• Question: is your content ubiquitous throughout your system? Answer:  yes. We provide the same level of content across our system. You want to make sure that all content is the same. You don’t want a situation where one application on the platform supports oncology content and then another application does not or doesn’t support it to the same level.
  • Question: do you support the same vocabulary throughout all your applications on your platform? Answer: yes. If you are going to eventually be doing analytics related to performance, cost management, and compliance, you are going to need a single vocabulary shared among all the applications.
  • Question: does personalization follow the user? Answer: yes. Things like patient list layout, favorites, order sets, documentation sets,  and personal rules and shortcuts follow the user regardless of the application they are using. Users tend to spend a good deal of time once they get to know a system setting it up to meet their needs. If their personal settings are not available or don’t follow them, you need to know this upfront.

Level II Integration – Infrastructure

Here is where we start to look at the technical integration, but still from a business and user perspective. We are not going to concern ourselves with technical choices, but rather with technical implementation by the vendor. Most of these questions will be similar to those you ask of a single platform vendor.

  • Question: do you have a single reporting and analytics system? Answer: yes. Regardless of the application you are using, we provide a means to access all data from a single location for purposes of reporting and analysis. It is important that reports, dashboards, and other analysis can be run across applications. If you are going to truly have a holistic view of your platform, the vendor most provide you with reporting tools that go across all integrated applications.
  • Question: do you have single security framework? Answer: yes. You only need to define a single set of user groups and user IDs and you can centrally manage all users. If the vendor does not support this, it will mean that a physician using a system in their office will have a different user ID and password for that system than the one in the hospital. The vendor at a minimum should support a single sign-on solution, but keep in mind most SSO solutions don’t allow for role-specific management and policies across applications.
  • Question: do you have a single configuration system? Answer: yes. You can manage all configuration some a single set of tools. Again, if this is not the case, you will need to figure out how you will manage and configure each system on the platform and how you will distribute changes. This becomes much more of an issue as you consider things like content changes, standardized care, reporting, and other workflow items.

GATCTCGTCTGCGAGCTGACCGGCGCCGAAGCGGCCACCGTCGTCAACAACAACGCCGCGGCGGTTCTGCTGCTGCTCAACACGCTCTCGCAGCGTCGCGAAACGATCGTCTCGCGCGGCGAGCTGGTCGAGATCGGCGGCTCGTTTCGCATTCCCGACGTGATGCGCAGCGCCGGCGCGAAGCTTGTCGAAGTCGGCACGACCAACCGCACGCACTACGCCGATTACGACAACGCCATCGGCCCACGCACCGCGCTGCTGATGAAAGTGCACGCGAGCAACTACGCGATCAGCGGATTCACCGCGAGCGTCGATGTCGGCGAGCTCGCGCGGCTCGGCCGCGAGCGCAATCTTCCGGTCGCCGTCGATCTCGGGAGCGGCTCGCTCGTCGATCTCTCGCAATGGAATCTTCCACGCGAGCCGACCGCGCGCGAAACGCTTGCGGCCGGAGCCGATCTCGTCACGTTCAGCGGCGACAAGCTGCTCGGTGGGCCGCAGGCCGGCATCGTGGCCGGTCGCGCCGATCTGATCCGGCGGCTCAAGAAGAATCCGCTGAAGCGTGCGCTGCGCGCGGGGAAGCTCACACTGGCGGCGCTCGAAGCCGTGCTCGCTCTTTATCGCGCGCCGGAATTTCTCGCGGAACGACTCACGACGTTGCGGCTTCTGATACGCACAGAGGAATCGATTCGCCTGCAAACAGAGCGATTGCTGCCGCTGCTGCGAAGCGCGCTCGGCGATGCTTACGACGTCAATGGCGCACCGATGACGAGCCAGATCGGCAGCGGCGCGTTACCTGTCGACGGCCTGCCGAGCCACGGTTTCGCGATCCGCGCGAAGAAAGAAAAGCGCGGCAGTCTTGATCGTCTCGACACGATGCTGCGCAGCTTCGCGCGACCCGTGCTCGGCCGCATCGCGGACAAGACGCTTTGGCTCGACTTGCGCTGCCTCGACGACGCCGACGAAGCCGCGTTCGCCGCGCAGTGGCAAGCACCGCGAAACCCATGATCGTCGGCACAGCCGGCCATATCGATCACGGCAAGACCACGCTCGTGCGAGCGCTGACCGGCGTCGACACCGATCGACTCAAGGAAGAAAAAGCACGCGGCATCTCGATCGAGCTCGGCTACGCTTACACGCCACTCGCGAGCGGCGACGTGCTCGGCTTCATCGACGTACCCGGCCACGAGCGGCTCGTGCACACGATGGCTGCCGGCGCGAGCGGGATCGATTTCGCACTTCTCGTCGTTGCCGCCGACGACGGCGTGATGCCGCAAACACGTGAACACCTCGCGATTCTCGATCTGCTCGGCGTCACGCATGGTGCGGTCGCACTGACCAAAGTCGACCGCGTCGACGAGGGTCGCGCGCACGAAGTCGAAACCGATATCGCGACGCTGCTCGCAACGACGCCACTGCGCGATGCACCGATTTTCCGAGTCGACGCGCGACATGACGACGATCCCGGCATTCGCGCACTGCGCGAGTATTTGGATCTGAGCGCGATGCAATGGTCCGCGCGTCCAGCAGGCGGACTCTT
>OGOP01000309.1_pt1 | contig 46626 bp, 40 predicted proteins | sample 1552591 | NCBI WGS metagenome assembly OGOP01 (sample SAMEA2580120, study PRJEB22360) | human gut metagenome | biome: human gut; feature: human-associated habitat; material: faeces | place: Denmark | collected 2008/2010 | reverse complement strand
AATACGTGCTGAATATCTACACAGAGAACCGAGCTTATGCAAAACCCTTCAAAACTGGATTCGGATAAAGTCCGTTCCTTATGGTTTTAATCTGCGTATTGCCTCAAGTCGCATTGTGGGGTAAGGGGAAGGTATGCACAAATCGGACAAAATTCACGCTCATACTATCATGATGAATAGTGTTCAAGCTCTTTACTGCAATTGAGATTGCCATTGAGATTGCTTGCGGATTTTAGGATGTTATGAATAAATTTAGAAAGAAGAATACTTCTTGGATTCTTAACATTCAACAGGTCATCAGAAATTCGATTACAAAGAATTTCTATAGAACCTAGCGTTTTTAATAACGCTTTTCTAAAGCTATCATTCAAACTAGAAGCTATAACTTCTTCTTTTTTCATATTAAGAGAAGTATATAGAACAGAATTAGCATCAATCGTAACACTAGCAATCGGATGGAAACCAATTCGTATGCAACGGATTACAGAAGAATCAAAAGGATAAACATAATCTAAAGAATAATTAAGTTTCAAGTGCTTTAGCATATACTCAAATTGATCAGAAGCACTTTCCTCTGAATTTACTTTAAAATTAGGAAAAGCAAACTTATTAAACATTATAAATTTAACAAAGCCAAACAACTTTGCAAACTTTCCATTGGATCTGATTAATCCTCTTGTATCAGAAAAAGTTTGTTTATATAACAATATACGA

Level III – TCO Analysis

This section is not so much a series of questions to the vendor, but more so a series of things to consider when you are evaluating a single vs. integrated platform. Each of these items relates to the impact of costs. How much of an impact and if it is of concern is left to you to determine. What is important is to consider the tradeoffs in depth versus breath that you get from a single platform vendor vs. that of an integrated platform.

  • If the vendor doesn’t support a single look and feel across all their applications, will the cost of training different users on multiple systems be an issue? Most integrated platform vendors do not provide a single look and feel across all their applications. This means that a user who has to interact with multiple applications will need to learn different menus, commands, and layouts.
  • Will you need to increase staff to manage different applications using different configuration tools if the vendor doesn’t have a single configuration system? If the vendor doesn’t support a single configuration toolset, what impact will that have on your staff in responding to changes and upgrades?
  • Does the vendor require different technology for each application? Although we didn’t dive into technical architecture, you should understand if on a per application basis the vendor is using the same technology and database across all their systems. If not, you may have to maintain technical staff with different areas of expertise, different licensing agreements, and even manage different versions of a similar technology.

 

Although this is a rather lengthy article overall, I tried to keep it as short as practical and provide some focused questions that help you quickly determine what is right for you. And more importantly, to understand if your vendor is able to meet your needs. There is so much more that we could evaluate regarding either side of the coin, but I am rather confident that if you use the information above, you will quickly be able to pinpoint where your vendor stands and if they are able to deliver.